Quastor is a free Software Engineering newsletter that sends out summaries of technical blog posts, deep dives on interesting tech and FAANG interview questions and solutions.

Tech Snippets

  • How Rust fixes C++’s issues (from a C++ programmer) - Jimmy Hartzell is a senior C++ developer/instructor. Previously he worked at Tower Research Capital (a hedge fund that specializes in high frequency trading) as a C++ dev. This blog post focuses mainly on the syntactical differences between Rust and C++ and how Rust improves some of C++’s shortcomings.In Part 2, Jimmy talks about move semantics in C++ vs. Rust and why Rust is an improvement.In Part 3, Jimmy compares memory safety between the two languages.
  • Etsy finished migrating all of their React v15.6 code to use Preact (a React alternative with the same API but with performance benefits).You can read Etsy’s rationale for choosing Preact here.
  • Solving Competitive Coding questions with Deep Learning - DeepMind has unveiled AlphaCode, which uses transformer-based language models to generate code. They validated performance using competitions on Codeforces, where Alphacode placed at the level of the median competitor. This is the first time an AI code generation system has reached a competitive level of performance in programming competitions.
  • Scala at Scale at Databricks - Databricks is a software company that makes data engineering easier. It was founded by the creators of Apache Spark. Databricks is one of the largest Scala shops around, with millions of lines of Scala being used in production. This post goes into why they picked Scala, the tooling they use, issues they’ve come across and more.

Lessons Learned from Implementing Payments in the DoorDash Android App

Harsh Alkutkar is a software engineer on DoorDash’s ordering experience team. He wrote a great blog post on Eight Things We Learned from Implementing Payments in the DoorDash Android App

Summary

How mobile payments are typically implemented

When a user is making an online order, they will submit their credit card information to a payment gateway such as Stripe or PayPal. The gateway encrypts this information and facilitates the transaction with payment processors.

The payment processor will talk to the issuing bank (for the user’s credit card) and request approval.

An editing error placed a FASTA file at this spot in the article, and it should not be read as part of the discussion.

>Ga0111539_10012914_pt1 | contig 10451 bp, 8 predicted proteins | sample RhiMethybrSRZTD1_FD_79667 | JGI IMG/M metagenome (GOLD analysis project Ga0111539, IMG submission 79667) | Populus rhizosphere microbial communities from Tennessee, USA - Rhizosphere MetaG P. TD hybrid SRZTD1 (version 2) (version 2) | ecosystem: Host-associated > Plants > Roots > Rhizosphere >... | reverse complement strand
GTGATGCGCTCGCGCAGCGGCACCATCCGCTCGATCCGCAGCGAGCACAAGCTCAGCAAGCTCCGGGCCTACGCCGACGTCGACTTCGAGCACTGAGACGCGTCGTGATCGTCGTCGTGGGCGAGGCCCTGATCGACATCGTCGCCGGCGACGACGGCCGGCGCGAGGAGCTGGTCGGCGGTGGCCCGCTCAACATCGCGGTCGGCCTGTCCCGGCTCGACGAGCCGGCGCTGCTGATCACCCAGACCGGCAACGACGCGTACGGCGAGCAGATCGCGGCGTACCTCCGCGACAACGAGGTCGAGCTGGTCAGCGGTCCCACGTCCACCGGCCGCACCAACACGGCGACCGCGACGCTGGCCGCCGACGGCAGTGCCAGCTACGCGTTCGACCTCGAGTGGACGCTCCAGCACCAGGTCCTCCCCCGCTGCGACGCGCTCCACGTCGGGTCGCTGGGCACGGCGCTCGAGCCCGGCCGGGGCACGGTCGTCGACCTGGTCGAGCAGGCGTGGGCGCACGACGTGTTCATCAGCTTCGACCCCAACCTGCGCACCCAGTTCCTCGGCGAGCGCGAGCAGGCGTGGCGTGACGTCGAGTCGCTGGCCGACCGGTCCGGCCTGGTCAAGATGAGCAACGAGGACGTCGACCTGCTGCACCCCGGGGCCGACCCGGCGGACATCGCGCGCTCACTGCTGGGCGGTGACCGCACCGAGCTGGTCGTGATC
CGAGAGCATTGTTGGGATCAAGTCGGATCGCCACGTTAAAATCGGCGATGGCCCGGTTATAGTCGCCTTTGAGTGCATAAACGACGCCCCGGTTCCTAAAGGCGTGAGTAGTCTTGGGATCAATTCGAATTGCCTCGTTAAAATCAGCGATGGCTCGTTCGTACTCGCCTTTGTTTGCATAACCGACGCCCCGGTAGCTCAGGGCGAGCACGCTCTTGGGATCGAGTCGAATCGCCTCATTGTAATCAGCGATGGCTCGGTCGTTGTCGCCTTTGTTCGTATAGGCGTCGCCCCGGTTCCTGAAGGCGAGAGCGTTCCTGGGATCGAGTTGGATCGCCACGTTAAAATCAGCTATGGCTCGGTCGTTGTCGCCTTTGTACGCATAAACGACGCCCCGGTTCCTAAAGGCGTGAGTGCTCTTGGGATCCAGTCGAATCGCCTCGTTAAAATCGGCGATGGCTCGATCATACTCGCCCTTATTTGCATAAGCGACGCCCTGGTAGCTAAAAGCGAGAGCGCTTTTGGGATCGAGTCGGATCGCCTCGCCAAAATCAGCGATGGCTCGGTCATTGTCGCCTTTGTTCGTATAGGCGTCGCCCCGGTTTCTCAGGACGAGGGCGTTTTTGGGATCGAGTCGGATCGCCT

The approval will then bubble to the backend, which lets the client know if the payment was accepted/declined.

Mobile payments can become very complex for the following reasons

  • Multiple Payment Methods - In order to boost conversion rates, you want to offer as many payment methods as possible to the user. Each method requires its own integration into the app and requires its own custom testing strategy.
  • User experience - The UI needs to work with all payment methods and also for new and existing users. This creates quite a few scenarios that have to be implemented and tested.
  • Testing - Testing cannot be an afterthought. The backend has to be designed in a way that allows every payment method and flow to be tested before a release.
  • Fraud - Anti-fraud measures need to be implemented in any app that includes a mobile payment component.
  • Location - you need to account for the user’s location before processing their payment to comply with each country’s laws and regulations

Here’s a couple of the lessons DoorDash engineers learned while implementing payments in the DoorDash Android app.

Plan and design for future payment methods

In an earlier version of the DoorDash app, the developers didn’t properly account for the addition of new payment methods to the app. Instead, it was designed around credit cards and Google Pay. This led to challenges when adding new methods like PayPal.

In the new design, engineers introduced the notion of payment methods into the codebase. These are categorized into local payment methods that are part of the device (like Google Pay) and external payment methods that require interactions with a payment gateway (like Stripe).

Beware of restrictions and implementation guidelines specific to payment methods

Payment vendors may have specific ways they want to be portrayed in an app.

For example, Google Pay requires that it be the primary payment option wherever possible.

Additionally, they have strict UX guidelines that explain how to display their logos and buttons.

Plan for consumers in different countries or traveling consumers

Payments usually can’t be implemented in a generic way that scales worldwide. Each country has its own technical, legal and accounting implications.